Optic Neuritis (cont.)
Andrew A. Dahl, MD, FACS
Andrew A. Dahl, MD, is a board-certified ophthalmologist. Dr. Dahl's educational background includes a BA with Honors and Distinction from Wesleyan University, Middletown, CT, and an MD from Cornell University, where he was selected for Alpha Omega Alpha, the national medical honor society. He had an internal medical internship at the New York Hospital/Cornell Medical Center.
William C. Shiel Jr., MD, FACP, FACR
Dr. Shiel received a Bachelor of Science degree with honors from the University of Notre Dame. There he was involved in research in radiation biology and received the Huisking Scholarship. After graduating from St. Louis University School of Medicine, he completed his Internal Medicine residency and Rheumatology fellowship at the University of California, Irvine. He is board-certified in Internal Medicine and Rheumatology.
In this Article
- Optic neuritis facts
- What is optic neuritis?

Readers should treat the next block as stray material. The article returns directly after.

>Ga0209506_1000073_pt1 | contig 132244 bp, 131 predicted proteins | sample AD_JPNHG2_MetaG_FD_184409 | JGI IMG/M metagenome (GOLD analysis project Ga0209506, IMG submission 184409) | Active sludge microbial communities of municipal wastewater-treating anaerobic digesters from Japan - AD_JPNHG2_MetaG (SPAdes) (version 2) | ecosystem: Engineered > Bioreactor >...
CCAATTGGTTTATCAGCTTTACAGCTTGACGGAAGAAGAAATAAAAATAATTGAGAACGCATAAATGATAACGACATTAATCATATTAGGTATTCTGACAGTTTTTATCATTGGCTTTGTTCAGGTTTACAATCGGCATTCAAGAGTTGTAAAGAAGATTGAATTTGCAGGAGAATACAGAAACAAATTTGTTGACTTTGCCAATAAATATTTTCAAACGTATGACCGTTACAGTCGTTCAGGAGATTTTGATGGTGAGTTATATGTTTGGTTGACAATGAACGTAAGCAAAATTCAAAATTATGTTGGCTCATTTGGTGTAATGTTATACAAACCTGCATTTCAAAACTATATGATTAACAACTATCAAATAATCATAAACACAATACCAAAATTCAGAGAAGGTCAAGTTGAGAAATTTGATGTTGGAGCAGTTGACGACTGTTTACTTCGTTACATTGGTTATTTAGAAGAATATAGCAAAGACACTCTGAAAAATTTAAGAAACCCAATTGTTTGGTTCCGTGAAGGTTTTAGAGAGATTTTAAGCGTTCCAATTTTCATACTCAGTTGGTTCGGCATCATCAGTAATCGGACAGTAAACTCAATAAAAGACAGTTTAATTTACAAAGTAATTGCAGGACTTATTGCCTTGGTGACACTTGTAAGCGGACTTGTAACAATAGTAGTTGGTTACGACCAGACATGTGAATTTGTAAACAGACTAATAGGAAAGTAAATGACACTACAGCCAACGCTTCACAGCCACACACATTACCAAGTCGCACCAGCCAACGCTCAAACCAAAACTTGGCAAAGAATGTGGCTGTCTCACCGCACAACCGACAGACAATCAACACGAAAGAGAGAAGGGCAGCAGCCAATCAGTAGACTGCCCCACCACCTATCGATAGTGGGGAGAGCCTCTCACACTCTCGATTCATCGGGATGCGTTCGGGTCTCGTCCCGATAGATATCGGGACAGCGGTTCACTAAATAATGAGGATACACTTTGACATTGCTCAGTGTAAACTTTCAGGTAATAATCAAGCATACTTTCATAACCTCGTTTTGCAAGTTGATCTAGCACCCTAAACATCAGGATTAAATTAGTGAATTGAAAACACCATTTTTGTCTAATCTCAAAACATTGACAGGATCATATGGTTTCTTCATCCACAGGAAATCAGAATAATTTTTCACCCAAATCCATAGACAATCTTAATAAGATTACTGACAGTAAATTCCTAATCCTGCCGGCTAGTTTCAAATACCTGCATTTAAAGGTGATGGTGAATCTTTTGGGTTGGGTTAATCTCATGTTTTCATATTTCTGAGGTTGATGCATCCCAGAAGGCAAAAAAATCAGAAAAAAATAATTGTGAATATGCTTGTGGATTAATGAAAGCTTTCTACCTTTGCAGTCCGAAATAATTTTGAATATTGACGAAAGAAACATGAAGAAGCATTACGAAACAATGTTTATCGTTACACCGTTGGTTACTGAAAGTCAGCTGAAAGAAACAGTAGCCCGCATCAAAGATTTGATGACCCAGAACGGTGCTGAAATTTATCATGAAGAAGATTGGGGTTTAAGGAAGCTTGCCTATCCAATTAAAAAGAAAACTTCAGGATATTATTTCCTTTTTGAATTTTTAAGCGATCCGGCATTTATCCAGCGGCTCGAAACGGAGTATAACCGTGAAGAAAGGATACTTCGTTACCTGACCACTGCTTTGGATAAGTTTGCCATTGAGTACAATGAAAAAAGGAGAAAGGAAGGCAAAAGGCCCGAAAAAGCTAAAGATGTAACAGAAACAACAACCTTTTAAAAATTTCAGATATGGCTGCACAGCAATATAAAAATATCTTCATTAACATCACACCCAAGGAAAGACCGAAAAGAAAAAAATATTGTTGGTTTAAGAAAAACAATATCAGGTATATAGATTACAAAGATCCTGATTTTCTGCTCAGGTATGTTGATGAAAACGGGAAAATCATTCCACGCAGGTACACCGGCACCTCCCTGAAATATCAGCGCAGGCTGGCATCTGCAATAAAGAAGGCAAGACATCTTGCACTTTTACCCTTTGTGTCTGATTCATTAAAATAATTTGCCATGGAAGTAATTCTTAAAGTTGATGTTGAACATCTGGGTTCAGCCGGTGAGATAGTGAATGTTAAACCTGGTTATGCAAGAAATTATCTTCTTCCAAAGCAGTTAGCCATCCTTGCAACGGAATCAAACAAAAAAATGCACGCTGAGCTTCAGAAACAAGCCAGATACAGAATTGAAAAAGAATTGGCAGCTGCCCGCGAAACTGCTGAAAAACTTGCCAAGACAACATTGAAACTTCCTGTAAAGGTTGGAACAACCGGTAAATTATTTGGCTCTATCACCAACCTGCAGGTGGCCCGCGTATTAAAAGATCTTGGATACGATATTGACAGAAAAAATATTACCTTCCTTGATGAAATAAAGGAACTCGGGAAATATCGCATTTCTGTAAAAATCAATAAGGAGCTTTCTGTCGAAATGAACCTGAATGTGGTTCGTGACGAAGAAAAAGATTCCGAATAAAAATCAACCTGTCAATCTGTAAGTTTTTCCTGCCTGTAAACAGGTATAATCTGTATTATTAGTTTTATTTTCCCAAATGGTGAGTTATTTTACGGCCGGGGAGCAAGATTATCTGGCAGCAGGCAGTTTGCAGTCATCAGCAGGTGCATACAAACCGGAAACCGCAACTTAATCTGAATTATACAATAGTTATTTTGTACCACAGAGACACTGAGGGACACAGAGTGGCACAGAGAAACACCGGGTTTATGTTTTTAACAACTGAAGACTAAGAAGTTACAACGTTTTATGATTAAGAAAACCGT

- What causes optic neuritis?
- What are optic neuritis risk factors?
- What are symptoms of optic neuritis?
- What are signs of optic neuritis?
- What types of doctors treat optic neuritis?
- How do health-care professionals diagnose optic neuritis?
- What is the treatment for optic neuritis?
- What is the prognosis for optic neuritis?
- Is it possible to prevent optic neuritis?
- Where can I find more information on optic neuritis?
- Find a local Eye Doctor in your town
What types of doctors treat optic neuritis?
An ophthalmologist is a medical doctor who specializes in the diagnosis and treatment of eye disease. Ophthalmologists diagnose and treat optic neuritis, often in conjunction with a neurologist or family physician. Other specialists are involved based on any underlying diseases.
How do health-care professionals diagnose optic neuritis?
Optic neuritis is suspected based on the characteristic history of eye pain and vision loss. The standard exam includes visual acuity, pupillary reduction, visual field evaluation, color vision testing, and visualization of the optic disc by direct and indirect ophthalmoscopy.
A person experiencing a first episode of optic neuritis should undergo an MRI of the brain to detect central nervous system lesions associated with MS. The MRI may also show an enlarged optic nerve or inflamed optic nerve sheath.
Visual symptoms usually progress for the first few weeks and then start to improve within the first month. If the course of recovery is not typical, further testing can be performed to look for more unusual causes of optic neuritis/neuropathy.
Get breaking medical news.